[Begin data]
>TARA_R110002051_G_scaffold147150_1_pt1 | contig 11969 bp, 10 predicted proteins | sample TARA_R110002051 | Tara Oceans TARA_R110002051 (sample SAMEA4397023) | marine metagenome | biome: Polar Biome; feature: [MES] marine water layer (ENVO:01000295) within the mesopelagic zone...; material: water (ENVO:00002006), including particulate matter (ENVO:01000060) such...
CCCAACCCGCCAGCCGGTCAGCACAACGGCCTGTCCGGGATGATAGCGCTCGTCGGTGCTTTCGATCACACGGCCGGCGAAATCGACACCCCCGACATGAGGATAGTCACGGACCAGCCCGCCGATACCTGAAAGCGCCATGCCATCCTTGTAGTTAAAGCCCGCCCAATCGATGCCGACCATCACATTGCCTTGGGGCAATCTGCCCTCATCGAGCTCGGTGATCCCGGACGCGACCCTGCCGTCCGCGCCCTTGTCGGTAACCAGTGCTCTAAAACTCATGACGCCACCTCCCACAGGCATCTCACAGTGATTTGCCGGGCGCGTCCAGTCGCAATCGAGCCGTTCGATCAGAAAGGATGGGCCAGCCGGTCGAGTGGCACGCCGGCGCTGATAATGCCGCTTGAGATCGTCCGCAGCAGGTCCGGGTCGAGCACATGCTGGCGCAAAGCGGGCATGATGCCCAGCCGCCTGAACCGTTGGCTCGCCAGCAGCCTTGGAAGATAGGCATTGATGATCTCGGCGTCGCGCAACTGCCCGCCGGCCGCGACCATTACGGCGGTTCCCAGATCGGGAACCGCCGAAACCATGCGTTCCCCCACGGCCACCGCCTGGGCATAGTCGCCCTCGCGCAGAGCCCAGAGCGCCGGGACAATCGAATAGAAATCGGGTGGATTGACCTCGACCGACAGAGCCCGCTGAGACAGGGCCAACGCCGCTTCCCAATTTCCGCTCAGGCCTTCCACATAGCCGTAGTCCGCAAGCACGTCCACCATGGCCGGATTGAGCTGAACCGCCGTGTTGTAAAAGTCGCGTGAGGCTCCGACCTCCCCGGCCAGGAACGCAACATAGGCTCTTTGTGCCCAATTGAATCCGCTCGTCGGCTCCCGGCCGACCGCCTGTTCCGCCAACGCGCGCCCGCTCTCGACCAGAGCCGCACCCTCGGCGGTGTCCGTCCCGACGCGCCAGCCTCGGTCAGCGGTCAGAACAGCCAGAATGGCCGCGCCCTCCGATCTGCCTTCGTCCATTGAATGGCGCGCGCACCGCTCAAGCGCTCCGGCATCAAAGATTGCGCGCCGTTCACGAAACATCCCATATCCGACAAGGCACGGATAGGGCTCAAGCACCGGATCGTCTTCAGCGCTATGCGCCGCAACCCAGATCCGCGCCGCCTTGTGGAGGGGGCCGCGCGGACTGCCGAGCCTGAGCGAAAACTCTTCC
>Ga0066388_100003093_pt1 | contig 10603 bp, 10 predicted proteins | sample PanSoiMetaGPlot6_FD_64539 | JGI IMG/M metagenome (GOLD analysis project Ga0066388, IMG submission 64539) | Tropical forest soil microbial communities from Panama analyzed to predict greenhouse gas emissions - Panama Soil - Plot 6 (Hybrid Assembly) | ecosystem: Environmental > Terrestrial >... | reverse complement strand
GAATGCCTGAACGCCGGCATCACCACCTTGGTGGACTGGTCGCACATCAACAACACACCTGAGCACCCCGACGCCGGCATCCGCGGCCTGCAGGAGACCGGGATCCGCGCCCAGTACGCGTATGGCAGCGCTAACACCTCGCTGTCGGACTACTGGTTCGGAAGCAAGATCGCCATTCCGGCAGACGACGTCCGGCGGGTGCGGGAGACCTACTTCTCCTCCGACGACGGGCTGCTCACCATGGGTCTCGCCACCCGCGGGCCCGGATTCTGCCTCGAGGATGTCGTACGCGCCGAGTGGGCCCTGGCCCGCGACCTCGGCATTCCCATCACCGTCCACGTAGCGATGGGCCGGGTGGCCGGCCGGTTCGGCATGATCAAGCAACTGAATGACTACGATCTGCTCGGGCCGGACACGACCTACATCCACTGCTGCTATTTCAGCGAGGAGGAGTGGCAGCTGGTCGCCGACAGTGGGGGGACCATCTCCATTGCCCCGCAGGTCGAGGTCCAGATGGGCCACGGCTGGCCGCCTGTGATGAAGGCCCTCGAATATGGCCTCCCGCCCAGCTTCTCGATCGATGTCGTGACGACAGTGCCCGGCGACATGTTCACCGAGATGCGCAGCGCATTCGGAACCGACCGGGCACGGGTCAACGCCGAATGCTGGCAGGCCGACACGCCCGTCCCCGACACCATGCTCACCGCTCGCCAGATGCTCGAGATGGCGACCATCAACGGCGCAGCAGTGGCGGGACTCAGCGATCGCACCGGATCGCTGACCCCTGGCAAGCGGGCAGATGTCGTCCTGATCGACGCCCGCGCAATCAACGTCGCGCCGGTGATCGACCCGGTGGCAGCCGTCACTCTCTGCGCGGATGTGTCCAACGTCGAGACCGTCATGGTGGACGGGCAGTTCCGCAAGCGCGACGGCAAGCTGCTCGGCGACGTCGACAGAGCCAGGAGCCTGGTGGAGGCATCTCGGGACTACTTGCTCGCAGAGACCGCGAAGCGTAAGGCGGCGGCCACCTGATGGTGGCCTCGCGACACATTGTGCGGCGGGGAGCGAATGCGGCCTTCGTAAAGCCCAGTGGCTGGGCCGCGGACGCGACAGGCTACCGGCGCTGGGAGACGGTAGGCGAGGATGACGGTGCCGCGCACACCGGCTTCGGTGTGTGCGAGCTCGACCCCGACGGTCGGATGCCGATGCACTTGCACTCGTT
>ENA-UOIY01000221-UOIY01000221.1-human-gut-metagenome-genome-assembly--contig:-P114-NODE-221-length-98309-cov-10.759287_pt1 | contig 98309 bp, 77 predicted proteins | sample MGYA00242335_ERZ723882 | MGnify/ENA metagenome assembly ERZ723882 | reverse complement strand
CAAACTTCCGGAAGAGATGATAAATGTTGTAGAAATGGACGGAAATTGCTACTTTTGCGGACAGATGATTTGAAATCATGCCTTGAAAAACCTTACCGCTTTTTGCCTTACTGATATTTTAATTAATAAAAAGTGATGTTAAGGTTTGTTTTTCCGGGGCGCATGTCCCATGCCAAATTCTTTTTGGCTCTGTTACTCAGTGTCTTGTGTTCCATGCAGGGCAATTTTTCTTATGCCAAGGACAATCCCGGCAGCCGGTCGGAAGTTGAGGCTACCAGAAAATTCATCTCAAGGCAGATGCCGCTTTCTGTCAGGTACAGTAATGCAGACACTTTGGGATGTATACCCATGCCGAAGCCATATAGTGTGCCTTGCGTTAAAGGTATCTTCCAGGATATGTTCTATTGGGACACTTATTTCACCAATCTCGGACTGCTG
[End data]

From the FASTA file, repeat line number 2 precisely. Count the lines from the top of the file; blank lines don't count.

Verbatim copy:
CCCAACCCGCCAGCCGGTCAGCACAACGGCCTGTCCGGGATGATAGCGCTCGTCGGTGCTTTCGATCACACGGCCGGCGAAATCGACACCCCCGACATGAGGATAGTCACGGACCAGCCCGCCGATACCTGAAAGCGCCATGCCATCCTTGTAGTTAAAGCCCGCCCAATCGATGCCGACCATCACATTGCCTTGGGGCAATCTGCCCTCATCGAGCTCGGTGATCCCGGACGCGACCCTGCCGTCCGCGCCCTTGTCGGTAACCAGTGCTCTAAAACTCATGACGCCACCTCCCACAGGCATCTCACAGTGATTTGCCGGGCGCGTCCAGTCGCAATCGAGCCGTTCGATCAGAAAGGATGGGCCAGCCGGTCGAGTGGCACGCCGGCGCTGATAATGCCGCTTGAGATCGTCCGCAGCAGGTCCGGGTCGAGCACATGCTGGCGCAAAGCGGGCATGATGCCCAGCCGCCTGAACCGTTGGCTCGCCAGCAGCCTTGGAAGATAGGCATTGATGATCTCGGCGTCGCGCAACTGCCCGCCGGCCGCGACCATTACGGCGGTTCCCAGATCGGGAACCGCCGAAACCATGCGTTCCCCCACGGCCACCGCCTGGGCATAGTCGCCCTCGCGCAGAGCCCAGAGCGCCGGGACAATCGAATAGAAATCGGGTGGATTGACCTCGACCGACAGAGCCCGCTGAGACAGGGCCAACGCCGCTTCCCAATTTCCGCTCAGGCCTTCCACATAGCCGTAGTCCGCAAGCACGTCCACCATGGCCGGATTGAGCTGAACCGCCGTGTTGTAAAAGTCGCGTGAGGCTCCGACCTCCCCGGCCAGGAACGCAACATAGGCTCTTTGTGCCCAATTGAATCCGCTCGTCGGCTCCCGGCCGACCGCCTGTTCCGCCAACGCGCGCCCGCTCTCGACCAGAGCCGCACCCTCGGCGGTGTCCGTCCCGACGCGCCAGCCTCGGTCAGCGGTCAGAACAGCCAGAATGGCCGCGCCCTCCGATCTGCCTTCGTCCATTGAATGGCGCGCGCACCGCTCAAGCGCTCCGGCATCAAAGATTGCGCGCCGTTCACGAAACATCCCATATCCGACAAGGCACGGATAGGGCTCAAGCACCGGATCGTCTTCAGCGCTATGCGCCGCAACCCAGATCCGCGCCGCCTTGTGGAGGGGGCCGCGCGGACTGCCGAGCCTGAGCGAAAACTCTTCC